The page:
Good news for companies getting a late start preparing for the new Financial Accounting Standards Board (FASB) revenue recognition rules. As we predicted, the effective date for the new rules has been pushed back a year. The new rules will now apply to reporting periods beginning after December 15, 2018.
Although the effective date has been pushed back, there’s a lot of work to be done between now and then (a prime reason why the effective date is being delayed!). Protiviti launched the Revenue Recognition webinar series in November last year, to help organizations understand what needs to be done well ahead of the deadline. In this series, we continue to work through the Six Elements of Infrastructure, delineating the probable impacts of the transition process in each area. The fourth installment of this five-part webinar series — Systems, Data, Reporting and a Transparent Audit Trail — was held on May 21.
Below, Siamak Razmazma, Managing Director of IT Consulting at Protiviti and one of the webinar speakers, answers some of the top questions raised by webinar participants:
Q: Can my core ERP system properly account for revenue under the new rules, or do I need a dedicated revenue recognition solution?
A: Most likely you’ll need a dedicated solution. Core ERP systems are transactional. When you sell a product or service and generate an invoice, the transaction is recorded in accounts receivable. When you receive a payment, it is posted against that invoice. Invoice and payment.
The accounting for how a customer payment transitions across the balance sheet from liability (advance payment received) to asset (revenue earned), is a separate process requiring its own tracking. For revenue recognition purposes, a payment received is an obligation to perform some contractual task. An advance payment, therefore, is a liability. It doesn’t become revenue until the obligation is met. The new FASB rules are designed to better align revenue recognition on the books with the underlying contractual obligation and the risks associated with it — manufacturing costs, cash flow, etc. Those obligations are defined by contracts and may involve several sales orders or transactions over time.
Combinations of sales transactions over time, or other criteria — such as risk — are totally unknown to the core ERP accounts receivable application. Revenue recognition requires an entirely separate sub-ledger, with a different architecture, capable of applying the appropriate criteria to record complex transactions.
Q: How do companies monitor compliance with revenue recognition rules when their ERP systems lack the capabilities to do so systematically?
A: There are several revenue recognition applications — both third-party and ERP-integrated. A lot of companies, especially smaller ones, use Excel or some kind of homegrown database. These do-it-yourself solutions may work for isolated cases, but if your company does any kind of volume at all, an automated solution is really the only way to achieve consistency, efficiency, transparency and data integrity.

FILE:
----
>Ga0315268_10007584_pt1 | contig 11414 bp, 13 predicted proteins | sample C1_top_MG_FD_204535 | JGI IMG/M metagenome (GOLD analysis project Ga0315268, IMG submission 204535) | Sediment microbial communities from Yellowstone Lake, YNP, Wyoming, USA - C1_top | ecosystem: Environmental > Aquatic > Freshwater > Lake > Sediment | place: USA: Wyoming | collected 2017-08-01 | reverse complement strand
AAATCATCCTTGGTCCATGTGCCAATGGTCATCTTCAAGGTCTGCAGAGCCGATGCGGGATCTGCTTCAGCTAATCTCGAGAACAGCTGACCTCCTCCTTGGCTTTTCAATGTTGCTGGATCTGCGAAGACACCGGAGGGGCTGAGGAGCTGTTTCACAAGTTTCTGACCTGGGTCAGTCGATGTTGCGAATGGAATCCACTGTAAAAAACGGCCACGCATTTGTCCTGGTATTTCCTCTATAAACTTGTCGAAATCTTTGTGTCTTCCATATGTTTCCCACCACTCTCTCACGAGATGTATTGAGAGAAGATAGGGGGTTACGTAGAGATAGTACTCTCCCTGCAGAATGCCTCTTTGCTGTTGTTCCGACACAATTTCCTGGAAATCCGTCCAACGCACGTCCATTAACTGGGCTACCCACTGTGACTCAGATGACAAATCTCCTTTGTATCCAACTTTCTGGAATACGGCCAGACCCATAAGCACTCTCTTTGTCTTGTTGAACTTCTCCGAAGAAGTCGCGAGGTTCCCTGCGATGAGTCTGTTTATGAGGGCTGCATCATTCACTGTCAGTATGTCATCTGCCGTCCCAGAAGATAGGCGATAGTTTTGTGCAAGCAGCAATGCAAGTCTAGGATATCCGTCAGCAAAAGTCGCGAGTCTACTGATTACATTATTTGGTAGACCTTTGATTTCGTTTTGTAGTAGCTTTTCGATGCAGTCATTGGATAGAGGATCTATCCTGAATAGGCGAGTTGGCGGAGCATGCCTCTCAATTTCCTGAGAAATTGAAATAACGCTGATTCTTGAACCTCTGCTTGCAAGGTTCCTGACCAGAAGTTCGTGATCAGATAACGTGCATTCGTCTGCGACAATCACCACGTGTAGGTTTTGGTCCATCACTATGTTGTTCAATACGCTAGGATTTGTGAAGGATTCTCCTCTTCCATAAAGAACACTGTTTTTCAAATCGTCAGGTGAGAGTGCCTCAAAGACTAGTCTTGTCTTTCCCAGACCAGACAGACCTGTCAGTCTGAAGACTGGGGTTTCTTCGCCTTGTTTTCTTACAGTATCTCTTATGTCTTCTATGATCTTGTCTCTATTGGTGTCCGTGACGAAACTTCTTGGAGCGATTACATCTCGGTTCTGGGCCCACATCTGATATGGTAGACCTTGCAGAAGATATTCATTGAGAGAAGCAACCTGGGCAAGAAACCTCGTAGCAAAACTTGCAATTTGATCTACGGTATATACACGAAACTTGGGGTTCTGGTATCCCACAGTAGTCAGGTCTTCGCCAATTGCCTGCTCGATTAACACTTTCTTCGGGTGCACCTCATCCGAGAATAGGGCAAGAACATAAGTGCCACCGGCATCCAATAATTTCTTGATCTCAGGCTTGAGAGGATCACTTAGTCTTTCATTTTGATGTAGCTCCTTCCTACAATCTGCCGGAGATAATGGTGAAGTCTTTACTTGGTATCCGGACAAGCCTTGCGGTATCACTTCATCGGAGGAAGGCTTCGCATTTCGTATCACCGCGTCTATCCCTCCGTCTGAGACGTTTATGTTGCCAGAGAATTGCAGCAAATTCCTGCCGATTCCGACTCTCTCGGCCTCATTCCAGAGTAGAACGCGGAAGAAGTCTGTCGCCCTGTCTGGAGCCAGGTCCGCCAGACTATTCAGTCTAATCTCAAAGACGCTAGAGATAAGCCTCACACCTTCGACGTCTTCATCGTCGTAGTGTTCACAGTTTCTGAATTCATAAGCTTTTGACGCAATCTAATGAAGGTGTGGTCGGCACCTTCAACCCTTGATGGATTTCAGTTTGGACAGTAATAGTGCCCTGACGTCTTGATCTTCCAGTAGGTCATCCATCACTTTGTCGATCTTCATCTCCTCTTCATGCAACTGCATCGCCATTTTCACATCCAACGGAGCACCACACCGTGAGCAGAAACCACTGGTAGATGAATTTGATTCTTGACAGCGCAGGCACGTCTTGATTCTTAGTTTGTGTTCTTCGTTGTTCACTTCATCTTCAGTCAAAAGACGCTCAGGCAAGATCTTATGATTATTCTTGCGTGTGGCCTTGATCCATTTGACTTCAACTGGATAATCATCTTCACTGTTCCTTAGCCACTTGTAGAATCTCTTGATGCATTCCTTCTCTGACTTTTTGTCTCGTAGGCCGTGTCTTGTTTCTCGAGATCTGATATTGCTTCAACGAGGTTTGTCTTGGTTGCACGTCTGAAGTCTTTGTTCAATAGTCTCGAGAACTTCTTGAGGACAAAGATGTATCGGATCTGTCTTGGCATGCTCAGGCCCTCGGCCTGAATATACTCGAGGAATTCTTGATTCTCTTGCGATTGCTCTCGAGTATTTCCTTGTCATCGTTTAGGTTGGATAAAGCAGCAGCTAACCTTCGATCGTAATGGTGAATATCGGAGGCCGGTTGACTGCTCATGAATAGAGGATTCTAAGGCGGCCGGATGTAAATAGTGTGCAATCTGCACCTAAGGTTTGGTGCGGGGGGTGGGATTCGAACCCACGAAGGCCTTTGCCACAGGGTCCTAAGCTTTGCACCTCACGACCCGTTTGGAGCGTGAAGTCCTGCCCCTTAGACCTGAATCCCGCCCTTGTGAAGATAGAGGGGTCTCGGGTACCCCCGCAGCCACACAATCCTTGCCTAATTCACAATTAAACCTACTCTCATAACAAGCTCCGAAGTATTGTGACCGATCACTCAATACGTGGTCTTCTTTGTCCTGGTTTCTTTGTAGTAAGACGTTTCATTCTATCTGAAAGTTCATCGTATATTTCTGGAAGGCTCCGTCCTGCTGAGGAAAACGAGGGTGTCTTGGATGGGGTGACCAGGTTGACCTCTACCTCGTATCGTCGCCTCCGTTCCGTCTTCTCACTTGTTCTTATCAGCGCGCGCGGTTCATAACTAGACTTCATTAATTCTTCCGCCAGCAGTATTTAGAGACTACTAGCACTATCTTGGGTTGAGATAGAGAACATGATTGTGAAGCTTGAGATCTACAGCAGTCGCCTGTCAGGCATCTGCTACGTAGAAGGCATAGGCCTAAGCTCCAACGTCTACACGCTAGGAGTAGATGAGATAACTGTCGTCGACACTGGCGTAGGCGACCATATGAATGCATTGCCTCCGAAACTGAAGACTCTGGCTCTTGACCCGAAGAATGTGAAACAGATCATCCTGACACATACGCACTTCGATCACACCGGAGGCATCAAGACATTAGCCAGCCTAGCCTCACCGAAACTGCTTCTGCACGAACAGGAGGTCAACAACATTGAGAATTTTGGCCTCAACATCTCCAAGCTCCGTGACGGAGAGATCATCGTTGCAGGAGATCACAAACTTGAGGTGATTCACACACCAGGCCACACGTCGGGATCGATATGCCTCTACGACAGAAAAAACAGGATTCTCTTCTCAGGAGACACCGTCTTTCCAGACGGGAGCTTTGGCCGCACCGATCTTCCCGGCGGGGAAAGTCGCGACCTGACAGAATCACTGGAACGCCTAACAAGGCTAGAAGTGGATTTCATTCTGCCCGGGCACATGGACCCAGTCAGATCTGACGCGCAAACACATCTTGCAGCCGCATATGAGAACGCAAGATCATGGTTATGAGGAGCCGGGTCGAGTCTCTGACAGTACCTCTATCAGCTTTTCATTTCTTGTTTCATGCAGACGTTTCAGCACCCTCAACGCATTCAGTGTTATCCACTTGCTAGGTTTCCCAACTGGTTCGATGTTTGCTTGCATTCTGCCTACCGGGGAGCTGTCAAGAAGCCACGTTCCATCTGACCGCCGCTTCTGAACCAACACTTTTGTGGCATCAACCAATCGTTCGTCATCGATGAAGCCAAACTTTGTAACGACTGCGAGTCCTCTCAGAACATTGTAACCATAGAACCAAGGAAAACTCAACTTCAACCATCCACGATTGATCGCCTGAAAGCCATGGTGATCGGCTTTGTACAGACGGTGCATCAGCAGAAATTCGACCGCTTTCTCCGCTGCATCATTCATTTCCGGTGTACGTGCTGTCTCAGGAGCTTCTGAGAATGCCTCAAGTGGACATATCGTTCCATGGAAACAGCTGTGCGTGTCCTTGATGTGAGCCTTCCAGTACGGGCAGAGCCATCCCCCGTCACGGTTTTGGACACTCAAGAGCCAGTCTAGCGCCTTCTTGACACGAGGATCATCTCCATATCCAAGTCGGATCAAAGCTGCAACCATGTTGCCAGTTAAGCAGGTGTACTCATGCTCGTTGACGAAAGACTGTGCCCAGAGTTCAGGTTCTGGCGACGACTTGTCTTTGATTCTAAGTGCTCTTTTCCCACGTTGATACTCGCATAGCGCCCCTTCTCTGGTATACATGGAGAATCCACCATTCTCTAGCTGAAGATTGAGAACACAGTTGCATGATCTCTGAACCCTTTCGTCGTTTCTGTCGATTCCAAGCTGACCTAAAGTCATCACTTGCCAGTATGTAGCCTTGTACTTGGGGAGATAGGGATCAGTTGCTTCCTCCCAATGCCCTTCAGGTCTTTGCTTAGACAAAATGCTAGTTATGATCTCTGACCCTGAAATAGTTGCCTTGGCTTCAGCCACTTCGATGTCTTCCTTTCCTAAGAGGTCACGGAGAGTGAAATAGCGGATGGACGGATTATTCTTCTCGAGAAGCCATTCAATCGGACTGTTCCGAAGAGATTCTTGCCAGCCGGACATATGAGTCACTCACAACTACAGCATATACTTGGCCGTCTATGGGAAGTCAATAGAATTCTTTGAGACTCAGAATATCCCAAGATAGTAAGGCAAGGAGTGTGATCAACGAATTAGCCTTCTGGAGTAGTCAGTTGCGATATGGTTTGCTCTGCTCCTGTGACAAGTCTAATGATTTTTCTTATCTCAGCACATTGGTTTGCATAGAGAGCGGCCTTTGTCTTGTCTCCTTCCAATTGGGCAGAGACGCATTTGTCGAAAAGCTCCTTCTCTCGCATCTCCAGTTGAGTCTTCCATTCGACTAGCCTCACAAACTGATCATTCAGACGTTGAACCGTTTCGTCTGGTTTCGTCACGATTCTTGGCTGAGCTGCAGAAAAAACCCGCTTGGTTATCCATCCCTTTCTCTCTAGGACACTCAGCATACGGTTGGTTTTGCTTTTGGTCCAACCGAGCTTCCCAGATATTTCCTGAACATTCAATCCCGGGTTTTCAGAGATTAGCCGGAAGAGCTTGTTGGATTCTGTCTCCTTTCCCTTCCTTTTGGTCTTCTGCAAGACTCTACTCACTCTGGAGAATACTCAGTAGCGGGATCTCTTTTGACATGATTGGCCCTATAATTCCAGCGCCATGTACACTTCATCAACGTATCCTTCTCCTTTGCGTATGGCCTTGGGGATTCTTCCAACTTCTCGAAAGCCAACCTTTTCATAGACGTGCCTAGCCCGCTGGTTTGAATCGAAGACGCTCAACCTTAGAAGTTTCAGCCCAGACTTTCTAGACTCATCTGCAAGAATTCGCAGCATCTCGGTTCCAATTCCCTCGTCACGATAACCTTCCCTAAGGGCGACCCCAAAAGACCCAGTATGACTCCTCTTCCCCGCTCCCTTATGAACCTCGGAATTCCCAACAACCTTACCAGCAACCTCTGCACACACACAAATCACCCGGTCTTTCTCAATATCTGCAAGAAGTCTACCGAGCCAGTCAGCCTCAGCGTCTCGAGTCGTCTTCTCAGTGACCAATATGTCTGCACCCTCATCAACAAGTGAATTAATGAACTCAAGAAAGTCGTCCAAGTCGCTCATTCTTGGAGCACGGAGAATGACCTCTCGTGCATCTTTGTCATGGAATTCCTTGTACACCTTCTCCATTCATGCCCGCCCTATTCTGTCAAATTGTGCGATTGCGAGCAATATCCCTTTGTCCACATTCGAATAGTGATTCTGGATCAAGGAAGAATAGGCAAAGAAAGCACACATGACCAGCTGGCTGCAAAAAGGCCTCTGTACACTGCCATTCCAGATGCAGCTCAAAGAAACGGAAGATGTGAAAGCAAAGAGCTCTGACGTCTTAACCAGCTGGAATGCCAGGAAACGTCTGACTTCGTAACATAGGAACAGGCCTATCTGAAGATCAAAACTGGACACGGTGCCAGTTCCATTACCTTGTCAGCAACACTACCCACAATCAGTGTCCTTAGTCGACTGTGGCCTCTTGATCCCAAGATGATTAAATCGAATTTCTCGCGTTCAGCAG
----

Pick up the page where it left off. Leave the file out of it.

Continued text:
Every calculation should be able to be tracked and the entire process should be transparent. Automated tools allow these things to happen at a fraction of the time that a manual audit requires. A single transaction that might take 30 or 40 hours to track manually only takes an hour with a revenue tracking application and automated reporting tools. When you consider an audit that takes 100 hours to perform with automated tools, you can imagine the enormous amount of time and cost saved.
Q: What are some third-party applications created for the new revenue recognition process?
A: Some of the more popular third-party applications include RevPro, RevStream,
and Softrax. A few ERP systems, including Oracle, NetSuite and Intacct, have integrated revenue recognition applications, and Microsoft has integrated a certified third-party application into Dynamics AX.
Q: When is the right time for companies to start elaborating their system strategy and related design to support the revenue recognition process?
A: The sooner the better, and strategy and design should develop simultaneously. Developing a strategy in the absence of system capabilities could lead to costly workarounds. The best way forward is to become familiar with the various revenue recognition solutions on the market and develop a compliance strategy that leverages existing capabilities as much as possible.
The final webinar in our Revenue Recognition series, which looks at the industry and cross-functional implications of the new rules, is scheduled for July 23 at 11:00 a.m. CST (12:00 noon EST). You can register here.
Here are the links to our previous webinars: